Published on May 21, 2020

As Covid-19 continues, transactions still need to get done. You can record your transactions in a time and cost-efficient way with our template As Covid-19 continues, transactions still need to get done. You can record your transactions in a time and cost-efficient way with our template

As the Covid-19 pandemic continues (despite some restrictions now lifting), client portfolio transfers still need to get done. You can record your transaction in a time and cost-efficient way with our easy to use, fixed price, customisable template.

Who can use the template?

Our Client Portfolio Transfer Agreement Template (the template) is available for a fixed fee and can be used by buyers and sellers, for:

  • financial planning and wealth portfolios; and
  • general insurance broking portfolios.

The template has been prepared in an easy to use format, that subject to the nuances of your transaction, needs minimal customisation. It includes:

  • standard legal terms and conditions including warranties and restraints;
  • customary provisions based on current market terms and deal trends including deferred/instalment payments and adjustments for lost revenue; and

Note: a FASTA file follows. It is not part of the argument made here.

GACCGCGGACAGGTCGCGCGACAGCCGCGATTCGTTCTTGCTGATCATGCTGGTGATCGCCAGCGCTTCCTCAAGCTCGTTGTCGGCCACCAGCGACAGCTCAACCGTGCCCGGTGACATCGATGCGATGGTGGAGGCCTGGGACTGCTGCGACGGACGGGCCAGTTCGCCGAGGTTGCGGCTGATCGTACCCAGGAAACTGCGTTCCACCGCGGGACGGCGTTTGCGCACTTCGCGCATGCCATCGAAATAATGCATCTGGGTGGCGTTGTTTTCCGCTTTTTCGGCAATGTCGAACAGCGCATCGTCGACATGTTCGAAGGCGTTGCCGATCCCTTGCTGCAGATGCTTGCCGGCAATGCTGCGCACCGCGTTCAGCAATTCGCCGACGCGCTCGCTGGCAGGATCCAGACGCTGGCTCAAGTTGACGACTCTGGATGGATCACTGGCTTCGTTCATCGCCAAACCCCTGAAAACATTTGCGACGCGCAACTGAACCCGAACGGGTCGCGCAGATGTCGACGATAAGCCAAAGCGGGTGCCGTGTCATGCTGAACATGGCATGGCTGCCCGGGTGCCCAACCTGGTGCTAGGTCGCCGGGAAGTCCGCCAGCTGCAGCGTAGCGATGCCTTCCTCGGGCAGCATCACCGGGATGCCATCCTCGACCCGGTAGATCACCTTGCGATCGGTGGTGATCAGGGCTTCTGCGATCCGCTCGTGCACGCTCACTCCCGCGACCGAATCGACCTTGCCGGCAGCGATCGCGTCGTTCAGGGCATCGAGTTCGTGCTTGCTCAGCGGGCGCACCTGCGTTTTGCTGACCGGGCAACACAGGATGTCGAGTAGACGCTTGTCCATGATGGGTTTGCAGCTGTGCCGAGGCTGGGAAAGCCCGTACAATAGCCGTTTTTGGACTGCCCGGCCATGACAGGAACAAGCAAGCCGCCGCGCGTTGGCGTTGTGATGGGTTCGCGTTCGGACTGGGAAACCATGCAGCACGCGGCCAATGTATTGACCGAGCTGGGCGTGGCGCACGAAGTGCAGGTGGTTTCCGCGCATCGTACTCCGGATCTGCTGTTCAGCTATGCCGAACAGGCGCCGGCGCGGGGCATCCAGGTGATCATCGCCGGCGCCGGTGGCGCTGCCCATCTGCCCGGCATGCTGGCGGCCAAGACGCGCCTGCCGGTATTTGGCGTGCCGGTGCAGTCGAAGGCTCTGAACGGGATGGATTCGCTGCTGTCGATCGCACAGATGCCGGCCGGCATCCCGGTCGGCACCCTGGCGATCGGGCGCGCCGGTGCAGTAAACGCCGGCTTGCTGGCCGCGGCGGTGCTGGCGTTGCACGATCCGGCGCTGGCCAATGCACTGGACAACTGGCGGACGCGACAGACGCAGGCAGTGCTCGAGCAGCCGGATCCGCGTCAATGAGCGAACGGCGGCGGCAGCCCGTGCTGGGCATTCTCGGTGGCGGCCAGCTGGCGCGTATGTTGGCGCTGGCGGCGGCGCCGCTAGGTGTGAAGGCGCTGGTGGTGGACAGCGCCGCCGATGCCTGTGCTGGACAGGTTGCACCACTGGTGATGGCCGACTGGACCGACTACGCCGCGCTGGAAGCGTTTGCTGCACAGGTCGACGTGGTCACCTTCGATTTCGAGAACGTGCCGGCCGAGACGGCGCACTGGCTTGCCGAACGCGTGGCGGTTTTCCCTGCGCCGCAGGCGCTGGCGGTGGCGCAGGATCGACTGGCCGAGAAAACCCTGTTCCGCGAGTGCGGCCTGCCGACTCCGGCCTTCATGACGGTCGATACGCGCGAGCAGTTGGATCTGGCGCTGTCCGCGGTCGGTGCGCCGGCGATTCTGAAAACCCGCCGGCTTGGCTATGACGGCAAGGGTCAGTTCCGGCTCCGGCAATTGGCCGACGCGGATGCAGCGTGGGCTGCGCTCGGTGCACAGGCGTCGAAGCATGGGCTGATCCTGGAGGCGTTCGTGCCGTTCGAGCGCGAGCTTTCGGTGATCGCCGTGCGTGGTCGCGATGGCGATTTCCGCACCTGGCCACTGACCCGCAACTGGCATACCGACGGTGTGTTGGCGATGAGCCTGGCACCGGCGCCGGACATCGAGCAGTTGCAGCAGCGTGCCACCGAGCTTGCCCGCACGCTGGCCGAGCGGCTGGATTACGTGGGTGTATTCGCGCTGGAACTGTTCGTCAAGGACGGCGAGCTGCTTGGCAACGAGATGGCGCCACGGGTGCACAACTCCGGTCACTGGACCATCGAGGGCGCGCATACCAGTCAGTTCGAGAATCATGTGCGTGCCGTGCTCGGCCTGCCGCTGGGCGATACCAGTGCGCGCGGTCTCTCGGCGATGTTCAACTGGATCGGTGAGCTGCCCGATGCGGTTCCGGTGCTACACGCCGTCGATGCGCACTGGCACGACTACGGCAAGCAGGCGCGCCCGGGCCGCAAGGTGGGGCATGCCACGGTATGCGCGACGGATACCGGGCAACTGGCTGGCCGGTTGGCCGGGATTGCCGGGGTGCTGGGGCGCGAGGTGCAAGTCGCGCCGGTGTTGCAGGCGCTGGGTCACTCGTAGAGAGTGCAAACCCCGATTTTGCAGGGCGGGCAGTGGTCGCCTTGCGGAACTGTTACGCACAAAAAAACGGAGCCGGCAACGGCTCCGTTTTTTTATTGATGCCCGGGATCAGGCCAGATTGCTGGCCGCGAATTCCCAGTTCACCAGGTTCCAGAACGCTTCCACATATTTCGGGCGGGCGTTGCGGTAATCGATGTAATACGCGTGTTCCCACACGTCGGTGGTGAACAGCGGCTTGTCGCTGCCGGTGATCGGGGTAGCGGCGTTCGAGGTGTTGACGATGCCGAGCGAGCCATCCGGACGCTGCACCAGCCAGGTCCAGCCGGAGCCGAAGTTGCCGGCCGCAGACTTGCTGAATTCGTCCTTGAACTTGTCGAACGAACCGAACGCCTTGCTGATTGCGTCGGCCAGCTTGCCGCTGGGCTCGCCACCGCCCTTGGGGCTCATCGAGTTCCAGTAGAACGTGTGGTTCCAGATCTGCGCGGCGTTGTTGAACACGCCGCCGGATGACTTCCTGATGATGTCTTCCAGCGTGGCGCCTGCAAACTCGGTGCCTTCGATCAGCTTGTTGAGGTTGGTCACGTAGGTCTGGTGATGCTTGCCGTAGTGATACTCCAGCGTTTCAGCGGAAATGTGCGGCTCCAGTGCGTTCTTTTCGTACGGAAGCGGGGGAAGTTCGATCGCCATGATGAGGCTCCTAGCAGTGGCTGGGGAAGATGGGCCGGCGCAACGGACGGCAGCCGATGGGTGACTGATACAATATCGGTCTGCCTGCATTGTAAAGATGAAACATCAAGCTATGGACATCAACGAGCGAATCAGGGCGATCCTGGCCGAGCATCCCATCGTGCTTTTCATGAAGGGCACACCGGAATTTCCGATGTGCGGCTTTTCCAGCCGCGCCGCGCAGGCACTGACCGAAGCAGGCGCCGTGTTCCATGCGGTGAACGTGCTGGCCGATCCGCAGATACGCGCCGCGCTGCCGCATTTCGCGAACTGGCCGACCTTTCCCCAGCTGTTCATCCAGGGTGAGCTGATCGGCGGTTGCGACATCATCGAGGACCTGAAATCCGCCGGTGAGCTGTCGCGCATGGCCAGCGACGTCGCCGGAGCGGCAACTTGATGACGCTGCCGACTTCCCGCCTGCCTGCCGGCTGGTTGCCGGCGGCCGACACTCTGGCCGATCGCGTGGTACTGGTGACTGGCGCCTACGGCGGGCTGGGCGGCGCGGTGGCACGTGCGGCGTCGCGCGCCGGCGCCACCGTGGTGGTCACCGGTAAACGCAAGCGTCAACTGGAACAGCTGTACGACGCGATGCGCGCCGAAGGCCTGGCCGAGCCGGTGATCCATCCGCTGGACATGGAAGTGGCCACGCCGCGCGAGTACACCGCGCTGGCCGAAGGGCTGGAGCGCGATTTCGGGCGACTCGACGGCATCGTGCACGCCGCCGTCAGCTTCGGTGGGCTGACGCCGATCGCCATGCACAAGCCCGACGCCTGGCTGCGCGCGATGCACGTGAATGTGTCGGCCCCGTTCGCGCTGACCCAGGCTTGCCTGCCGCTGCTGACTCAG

• a schedule that can be tailored to record the specific commercial terms for your transaction (as negotiated between the parties).

The template also includes 7 key provisions imperative in all portfolio transfer agreements in the current landscape.

1.  Conditions precedent

In these unprecedented times, we anticipate that more conditions will be imposed on transactions, exponentially increasing the risk of deal completion. This makes it more important to be clear about:

  • what each party’s obligations are and how to satisfy or waive conditions;
  • whose benefit conditions are for;
  • what happens if conditions are not satisfied or waived; and
  • what happens if there are delays or the timeframes for completing the deal expire.

2.  Pushing the timeline out

In the current landscape you may want to push out the timeline between execution and completion. Desirable on the grounds that waiting may give you more certainty as to the value of the transaction, your ability to transition the clients of the business and people, and that funding will be available (whether that be debt or equity).